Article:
On the move in the New Zealand political economy this week:
Regulators launch urgent inquisition into big four Australian-owned banks, demanding results of internal inquiries into problems seen in Australia. Bernard Hickey introduces the full letter demanding results within 2 weeks.
Two of the country’s big four banks say proposed legislation to prevent foreign companies from gaming our tax system could inadvertently criminalise bank directors, Thomas Coughlan reports
Former Finance Minister Bill English has described the influence of Australia's big four banks as more pervasive in New Zealand than that of China.
Kerry McDonald, a former chair of the BNZ and former National Australia Bank director, argues the current system designed to protect depositors in New Zealand’s big four banks is fundamentally flawed. He cites weak local governance by both the banks' boards and the Reserve Bank, and an unfair system that penalises local savers in any crisis. Like the IMF, McDonald is calling for tougher Reserve Bank regulation and reform of protections for savers.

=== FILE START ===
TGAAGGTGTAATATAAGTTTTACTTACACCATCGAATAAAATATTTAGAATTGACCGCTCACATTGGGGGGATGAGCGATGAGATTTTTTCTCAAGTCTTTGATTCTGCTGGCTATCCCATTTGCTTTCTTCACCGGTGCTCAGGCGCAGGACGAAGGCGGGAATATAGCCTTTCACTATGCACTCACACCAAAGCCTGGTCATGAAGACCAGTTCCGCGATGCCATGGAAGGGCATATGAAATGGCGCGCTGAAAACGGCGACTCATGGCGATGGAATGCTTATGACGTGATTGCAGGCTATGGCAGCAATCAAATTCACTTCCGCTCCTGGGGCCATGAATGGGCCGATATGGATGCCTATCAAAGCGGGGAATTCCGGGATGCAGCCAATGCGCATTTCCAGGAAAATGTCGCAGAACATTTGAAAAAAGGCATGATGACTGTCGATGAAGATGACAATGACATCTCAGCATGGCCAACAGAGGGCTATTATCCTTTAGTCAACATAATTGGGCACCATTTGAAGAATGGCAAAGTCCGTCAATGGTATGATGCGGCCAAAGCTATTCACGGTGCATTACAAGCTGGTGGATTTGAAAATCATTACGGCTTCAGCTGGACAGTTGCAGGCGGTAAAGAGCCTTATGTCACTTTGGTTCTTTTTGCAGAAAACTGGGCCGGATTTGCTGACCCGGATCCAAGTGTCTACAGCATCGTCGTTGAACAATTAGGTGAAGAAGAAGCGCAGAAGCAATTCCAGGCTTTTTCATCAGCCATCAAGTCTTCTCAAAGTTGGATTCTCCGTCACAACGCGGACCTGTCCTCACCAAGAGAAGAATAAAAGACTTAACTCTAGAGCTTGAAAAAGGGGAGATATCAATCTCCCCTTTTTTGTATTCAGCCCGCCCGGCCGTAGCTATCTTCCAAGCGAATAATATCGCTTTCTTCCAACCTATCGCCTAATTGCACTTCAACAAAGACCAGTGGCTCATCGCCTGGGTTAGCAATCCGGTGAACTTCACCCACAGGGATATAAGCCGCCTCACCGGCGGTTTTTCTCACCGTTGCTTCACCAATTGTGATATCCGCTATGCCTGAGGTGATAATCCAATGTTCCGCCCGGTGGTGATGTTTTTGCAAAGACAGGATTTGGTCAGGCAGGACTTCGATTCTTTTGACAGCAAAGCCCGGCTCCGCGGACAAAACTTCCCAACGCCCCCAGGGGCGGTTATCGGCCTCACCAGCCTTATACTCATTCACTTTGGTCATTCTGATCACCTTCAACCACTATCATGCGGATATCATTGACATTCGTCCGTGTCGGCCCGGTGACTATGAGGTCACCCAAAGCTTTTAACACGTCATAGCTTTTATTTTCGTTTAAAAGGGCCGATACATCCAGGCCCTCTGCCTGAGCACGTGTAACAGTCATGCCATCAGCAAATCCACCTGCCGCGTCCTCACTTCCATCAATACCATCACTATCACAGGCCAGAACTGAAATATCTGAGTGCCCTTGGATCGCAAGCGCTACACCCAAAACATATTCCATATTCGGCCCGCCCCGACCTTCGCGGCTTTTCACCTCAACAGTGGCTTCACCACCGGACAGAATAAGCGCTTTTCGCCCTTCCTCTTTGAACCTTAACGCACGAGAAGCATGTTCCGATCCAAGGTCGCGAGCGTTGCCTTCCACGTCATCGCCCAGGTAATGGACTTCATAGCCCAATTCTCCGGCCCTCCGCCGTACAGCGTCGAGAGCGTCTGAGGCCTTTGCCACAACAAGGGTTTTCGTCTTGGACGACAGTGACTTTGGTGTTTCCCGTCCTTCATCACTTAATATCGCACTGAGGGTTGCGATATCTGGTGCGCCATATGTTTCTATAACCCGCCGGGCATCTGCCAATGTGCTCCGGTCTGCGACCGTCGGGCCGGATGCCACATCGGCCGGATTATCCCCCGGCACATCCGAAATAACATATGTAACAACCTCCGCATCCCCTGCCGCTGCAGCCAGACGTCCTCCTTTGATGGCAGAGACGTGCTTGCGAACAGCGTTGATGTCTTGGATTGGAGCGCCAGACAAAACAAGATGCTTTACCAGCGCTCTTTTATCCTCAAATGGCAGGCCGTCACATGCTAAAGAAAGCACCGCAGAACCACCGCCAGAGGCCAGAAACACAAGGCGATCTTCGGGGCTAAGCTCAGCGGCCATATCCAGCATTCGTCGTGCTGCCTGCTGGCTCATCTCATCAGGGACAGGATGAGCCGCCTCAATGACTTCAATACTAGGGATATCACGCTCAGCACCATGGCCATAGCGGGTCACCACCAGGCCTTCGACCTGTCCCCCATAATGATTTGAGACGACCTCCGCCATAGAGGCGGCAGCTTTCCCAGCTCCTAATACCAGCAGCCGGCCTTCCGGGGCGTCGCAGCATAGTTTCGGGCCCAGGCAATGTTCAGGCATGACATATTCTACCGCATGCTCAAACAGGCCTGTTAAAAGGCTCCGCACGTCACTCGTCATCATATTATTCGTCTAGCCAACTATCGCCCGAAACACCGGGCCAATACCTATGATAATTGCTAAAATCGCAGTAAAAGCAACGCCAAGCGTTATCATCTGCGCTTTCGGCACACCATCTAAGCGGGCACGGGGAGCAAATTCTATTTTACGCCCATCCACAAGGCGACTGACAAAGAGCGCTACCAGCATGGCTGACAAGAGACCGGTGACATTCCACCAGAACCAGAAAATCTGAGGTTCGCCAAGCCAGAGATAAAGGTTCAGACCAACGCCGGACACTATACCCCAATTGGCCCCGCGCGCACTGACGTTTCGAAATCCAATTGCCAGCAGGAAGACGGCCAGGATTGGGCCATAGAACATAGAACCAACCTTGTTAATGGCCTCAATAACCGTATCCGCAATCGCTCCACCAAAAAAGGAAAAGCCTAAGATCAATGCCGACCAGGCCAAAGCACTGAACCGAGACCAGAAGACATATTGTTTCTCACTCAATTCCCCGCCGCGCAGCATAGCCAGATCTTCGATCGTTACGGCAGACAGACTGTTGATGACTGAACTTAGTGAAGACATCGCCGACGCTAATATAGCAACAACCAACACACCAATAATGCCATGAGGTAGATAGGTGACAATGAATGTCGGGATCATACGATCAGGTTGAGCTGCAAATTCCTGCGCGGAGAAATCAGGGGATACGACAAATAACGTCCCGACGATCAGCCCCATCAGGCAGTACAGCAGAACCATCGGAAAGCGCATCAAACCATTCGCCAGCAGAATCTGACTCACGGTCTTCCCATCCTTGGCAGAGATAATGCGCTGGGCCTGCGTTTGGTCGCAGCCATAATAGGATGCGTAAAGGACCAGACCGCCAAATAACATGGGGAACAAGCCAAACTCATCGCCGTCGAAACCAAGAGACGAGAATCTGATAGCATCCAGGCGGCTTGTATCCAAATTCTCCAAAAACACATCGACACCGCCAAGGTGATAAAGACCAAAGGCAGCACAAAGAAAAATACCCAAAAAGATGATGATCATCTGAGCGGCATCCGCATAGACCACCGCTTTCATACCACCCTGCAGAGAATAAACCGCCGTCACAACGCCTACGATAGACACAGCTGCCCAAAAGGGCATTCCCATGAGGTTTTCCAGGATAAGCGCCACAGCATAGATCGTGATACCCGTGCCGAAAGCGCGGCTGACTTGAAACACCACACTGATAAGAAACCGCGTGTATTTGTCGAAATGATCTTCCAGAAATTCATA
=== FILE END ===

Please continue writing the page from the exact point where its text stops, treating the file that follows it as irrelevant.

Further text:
A clutch of fresh record highs emerged yesterday around the housing market.
For the convenience of email-avoiding subscribers and samplers, here's the email sent earlier on Friday.
For the convenience of email-avoiding subscribers and samplers, here's the email sent earlier on Thursday.
For the convenience of email subscribers, here's my weekend column, in which I argue EFTPOS is a national champion that saves NZ Inc hundreds of millions of dollars a year and should not be surrendered in the shift to contactless payments and mobile wallets.
BNZ Chief Economist Tony Alexander has led the debate around non-resident buying of homes in Auckland with his BNZ-REINZ survey of real estate agents' views and his call for Australian-style restrictions. The issue is shaping up as a big one for the September 20 election and now Alexander has raised the prospect of a greater surge of investment from China that could leave houses in Auckland empty. He suggested even Australian-style restrictions may not be enough to dampen house price growth.